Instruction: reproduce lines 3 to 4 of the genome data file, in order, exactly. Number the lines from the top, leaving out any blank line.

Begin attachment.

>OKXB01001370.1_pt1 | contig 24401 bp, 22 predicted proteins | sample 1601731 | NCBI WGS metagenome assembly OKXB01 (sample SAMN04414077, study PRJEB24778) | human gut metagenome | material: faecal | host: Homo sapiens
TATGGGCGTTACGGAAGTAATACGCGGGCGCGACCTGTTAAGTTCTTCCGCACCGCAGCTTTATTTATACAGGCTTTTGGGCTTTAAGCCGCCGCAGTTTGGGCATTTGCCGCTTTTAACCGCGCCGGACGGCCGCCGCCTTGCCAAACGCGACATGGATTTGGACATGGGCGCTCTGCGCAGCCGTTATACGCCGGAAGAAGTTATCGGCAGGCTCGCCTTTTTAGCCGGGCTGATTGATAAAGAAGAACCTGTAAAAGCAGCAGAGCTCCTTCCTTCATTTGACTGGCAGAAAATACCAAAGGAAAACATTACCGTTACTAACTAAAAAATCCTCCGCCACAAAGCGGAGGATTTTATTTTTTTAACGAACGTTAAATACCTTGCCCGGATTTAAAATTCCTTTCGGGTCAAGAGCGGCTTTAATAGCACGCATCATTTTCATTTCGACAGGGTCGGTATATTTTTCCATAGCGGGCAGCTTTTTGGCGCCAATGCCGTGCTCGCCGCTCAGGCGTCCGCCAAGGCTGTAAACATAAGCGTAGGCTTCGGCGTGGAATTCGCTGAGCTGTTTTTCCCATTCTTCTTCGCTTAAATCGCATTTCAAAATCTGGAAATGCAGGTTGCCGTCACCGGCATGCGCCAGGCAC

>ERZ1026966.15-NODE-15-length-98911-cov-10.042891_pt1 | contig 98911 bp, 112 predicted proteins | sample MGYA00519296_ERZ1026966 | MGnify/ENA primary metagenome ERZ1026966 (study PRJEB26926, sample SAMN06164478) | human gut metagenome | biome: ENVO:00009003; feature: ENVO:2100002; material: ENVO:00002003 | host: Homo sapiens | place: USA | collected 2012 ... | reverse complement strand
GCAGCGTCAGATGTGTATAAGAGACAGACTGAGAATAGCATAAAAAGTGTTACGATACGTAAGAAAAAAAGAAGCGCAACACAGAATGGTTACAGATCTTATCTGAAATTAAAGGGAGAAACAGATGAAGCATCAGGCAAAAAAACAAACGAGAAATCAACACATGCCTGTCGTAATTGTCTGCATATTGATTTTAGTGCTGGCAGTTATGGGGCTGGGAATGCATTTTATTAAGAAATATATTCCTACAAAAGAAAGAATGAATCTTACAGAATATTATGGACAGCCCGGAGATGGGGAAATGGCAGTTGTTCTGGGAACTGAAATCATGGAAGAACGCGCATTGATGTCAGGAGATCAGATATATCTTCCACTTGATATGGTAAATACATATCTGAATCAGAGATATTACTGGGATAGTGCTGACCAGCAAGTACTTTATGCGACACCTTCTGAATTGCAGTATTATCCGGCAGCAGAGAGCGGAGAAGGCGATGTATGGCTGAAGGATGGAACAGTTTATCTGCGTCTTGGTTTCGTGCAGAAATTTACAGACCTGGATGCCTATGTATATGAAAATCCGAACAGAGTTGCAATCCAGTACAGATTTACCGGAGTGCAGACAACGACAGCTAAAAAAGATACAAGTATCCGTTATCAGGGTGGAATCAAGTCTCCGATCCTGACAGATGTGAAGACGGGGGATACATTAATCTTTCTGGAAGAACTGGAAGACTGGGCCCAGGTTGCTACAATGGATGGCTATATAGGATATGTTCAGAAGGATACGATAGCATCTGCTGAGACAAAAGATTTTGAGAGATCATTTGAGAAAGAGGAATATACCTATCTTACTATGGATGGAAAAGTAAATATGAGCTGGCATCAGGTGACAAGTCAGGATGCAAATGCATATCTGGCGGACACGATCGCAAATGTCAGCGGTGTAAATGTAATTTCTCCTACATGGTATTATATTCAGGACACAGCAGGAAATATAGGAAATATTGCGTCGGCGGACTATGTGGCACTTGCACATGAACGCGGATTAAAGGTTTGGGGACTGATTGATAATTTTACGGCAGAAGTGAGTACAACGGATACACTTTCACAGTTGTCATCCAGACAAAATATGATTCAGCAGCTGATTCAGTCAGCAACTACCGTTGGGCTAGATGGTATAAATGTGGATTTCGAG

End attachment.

>ERZ1026966.15-NODE-15-length-98911-cov-10.042891_pt1 | contig 98911 bp, 112 predicted proteins | sample MGYA00519296_ERZ1026966 | MGnify/ENA primary metagenome ERZ1026966 (study PRJEB26926, sample SAMN06164478) | human gut metagenome | biome: ENVO:00009003; feature: ENVO:2100002; material: ENVO:00002003 | host: Homo sapiens | place: USA | collected 2012 ... | reverse complement strand
GCAGCGTCAGATGTGTATAAGAGACAGACTGAGAATAGCATAAAAAGTGTTACGATACGTAAGAAAAAAAGAAGCGCAACACAGAATGGTTACAGATCTTATCTGAAATTAAAGGGAGAAACAGATGAAGCATCAGGCAAAAAAACAAACGAGAAATCAACACATGCCTGTCGTAATTGTCTGCATATTGATTTTAGTGCTGGCAGTTATGGGGCTGGGAATGCATTTTATTAAGAAATATATTCCTACAAAAGAAAGAATGAATCTTACAGAATATTATGGACAGCCCGGAGATGGGGAAATGGCAGTTGTTCTGGGAACTGAAATCATGGAAGAACGCGCATTGATGTCAGGAGATCAGATATATCTTCCACTTGATATGGTAAATACATATCTGAATCAGAGATATTACTGGGATAGTGCTGACCAGCAAGTACTTTATGCGACACCTTCTGAATTGCAGTATTATCCGGCAGCAGAGAGCGGAGAAGGCGATGTATGGCTGAAGGATGGAACAGTTTATCTGCGTCTTGGTTTCGTGCAGAAATTTACAGACCTGGATGCCTATGTATATGAAAATCCGAACAGAGTTGCAATCCAGTACAGATTTACCGGAGTGCAGACAACGACAGCTAAAAAAGATACAAGTATCCGTTATCAGGGTGGAATCAAGTCTCCGATCCTGACAGATGTGAAGACGGGGGATACATTAATCTTTCTGGAAGAACTGGAAGACTGGGCCCAGGTTGCTACAATGGATGGCTATATAGGATATGTTCAGAAGGATACGATAGCATCTGCTGAGACAAAAGATTTTGAGAGATCATTTGAGAAAGAGGAATATACCTATCTTACTATGGATGGAAAAGTAAATATGAGCTGGCATCAGGTGACAAGTCAGGATGCAAATGCATATCTGGCGGACACGATCGCAAATGTCAGCGGTGTAAATGTAATTTCTCCTACATGGTATTATATTCAGGACACAGCAGGAAATATAGGAAATATTGCGTCGGCGGACTATGTGGCACTTGCACATGAACGCGGATTAAAGGTTTGGGGACTGATTGATAATTTTACGGCAGAAGTGAGTACAACGGATACACTTTCACAGTTGTCATCCAGACAAAATATGATTCAGCAGCTGATTCAGTCAGCAACTACCGTTGGGCTAGATGGTATAAATGTGGATTTCGAG